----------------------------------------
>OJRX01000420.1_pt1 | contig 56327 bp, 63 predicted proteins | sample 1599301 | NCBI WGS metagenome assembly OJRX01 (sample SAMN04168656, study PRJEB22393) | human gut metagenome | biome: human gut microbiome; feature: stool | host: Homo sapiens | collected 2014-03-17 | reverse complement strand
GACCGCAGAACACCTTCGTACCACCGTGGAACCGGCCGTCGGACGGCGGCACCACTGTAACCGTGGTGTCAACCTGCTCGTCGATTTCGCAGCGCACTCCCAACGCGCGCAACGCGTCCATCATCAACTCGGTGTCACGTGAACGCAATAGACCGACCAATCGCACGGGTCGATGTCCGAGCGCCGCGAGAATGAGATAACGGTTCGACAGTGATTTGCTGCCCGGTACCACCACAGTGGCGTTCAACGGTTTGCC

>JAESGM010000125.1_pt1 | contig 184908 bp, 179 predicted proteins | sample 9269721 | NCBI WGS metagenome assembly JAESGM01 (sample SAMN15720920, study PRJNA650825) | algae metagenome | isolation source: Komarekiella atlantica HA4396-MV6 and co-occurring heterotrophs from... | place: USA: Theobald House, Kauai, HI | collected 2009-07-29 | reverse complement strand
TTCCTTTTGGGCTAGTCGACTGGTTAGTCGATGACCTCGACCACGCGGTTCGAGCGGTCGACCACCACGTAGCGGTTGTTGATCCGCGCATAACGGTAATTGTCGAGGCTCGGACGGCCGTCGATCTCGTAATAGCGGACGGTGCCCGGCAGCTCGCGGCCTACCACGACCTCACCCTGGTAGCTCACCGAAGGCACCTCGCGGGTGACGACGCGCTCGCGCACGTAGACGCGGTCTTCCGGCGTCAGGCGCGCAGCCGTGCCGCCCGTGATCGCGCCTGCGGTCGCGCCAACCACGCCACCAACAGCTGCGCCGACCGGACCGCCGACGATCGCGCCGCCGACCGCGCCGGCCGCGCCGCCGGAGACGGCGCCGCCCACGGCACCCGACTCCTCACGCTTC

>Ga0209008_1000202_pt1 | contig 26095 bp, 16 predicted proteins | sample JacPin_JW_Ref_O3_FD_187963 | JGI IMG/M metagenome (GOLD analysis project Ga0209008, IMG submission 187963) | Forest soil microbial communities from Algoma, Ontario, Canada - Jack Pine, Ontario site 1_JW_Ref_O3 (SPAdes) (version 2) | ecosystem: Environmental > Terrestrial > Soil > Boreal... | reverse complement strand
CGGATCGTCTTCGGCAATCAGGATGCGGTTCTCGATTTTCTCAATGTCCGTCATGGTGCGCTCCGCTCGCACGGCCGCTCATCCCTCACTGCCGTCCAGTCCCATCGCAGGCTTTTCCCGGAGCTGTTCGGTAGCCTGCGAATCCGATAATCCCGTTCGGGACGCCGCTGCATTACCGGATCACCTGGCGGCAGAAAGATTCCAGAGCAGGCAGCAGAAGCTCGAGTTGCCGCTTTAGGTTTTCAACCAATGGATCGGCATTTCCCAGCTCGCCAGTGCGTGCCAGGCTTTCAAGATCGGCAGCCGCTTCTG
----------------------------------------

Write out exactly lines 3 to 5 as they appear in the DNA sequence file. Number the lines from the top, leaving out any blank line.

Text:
>JAESGM010000125.1_pt1 | contig 184908 bp, 179 predicted proteins | sample 9269721 | NCBI WGS metagenome assembly JAESGM01 (sample SAMN15720920, study PRJNA650825) | algae metagenome | isolation source: Komarekiella atlantica HA4396-MV6 and co-occurring heterotrophs from... | place: USA: Theobald House, Kauai, HI | collected 2009-07-29 | reverse complement strand
TTCCTTTTGGGCTAGTCGACTGGTTAGTCGATGACCTCGACCACGCGGTTCGAGCGGTCGACCACCACGTAGCGGTTGTTGATCCGCGCATAACGGTAATTGTCGAGGCTCGGACGGCCGTCGATCTCGTAATAGCGGACGGTGCCCGGCAGCTCGCGGCCTACCACGACCTCACCCTGGTAGCTCACCGAAGGCACCTCGCGGGTGACGACGCGCTCGCGCACGTAGACGCGGTCTTCCGGCGTCAGGCGCGCAGCCGTGCCGCCCGTGATCGCGCCTGCGGTCGCGCCAACCACGCCACCAACAGCTGCGCCGACCGGACCGCCGACGATCGCGCCGCCGACCGCGCCGGCCGCGCCGCCGGAGACGGCGCCGCCCACGGCACCCGACTCCTCACGCTTC

>Ga0209008_1000202_pt1 | contig 26095 bp, 16 predicted proteins | sample JacPin_JW_Ref_O3_FD_187963 | JGI IMG/M metagenome (GOLD analysis project Ga0209008, IMG submission 187963) | Forest soil microbial communities from Algoma, Ontario, Canada - Jack Pine, Ontario site 1_JW_Ref_O3 (SPAdes) (version 2) | ecosystem: Environmental > Terrestrial > Soil > Boreal... | reverse complement strand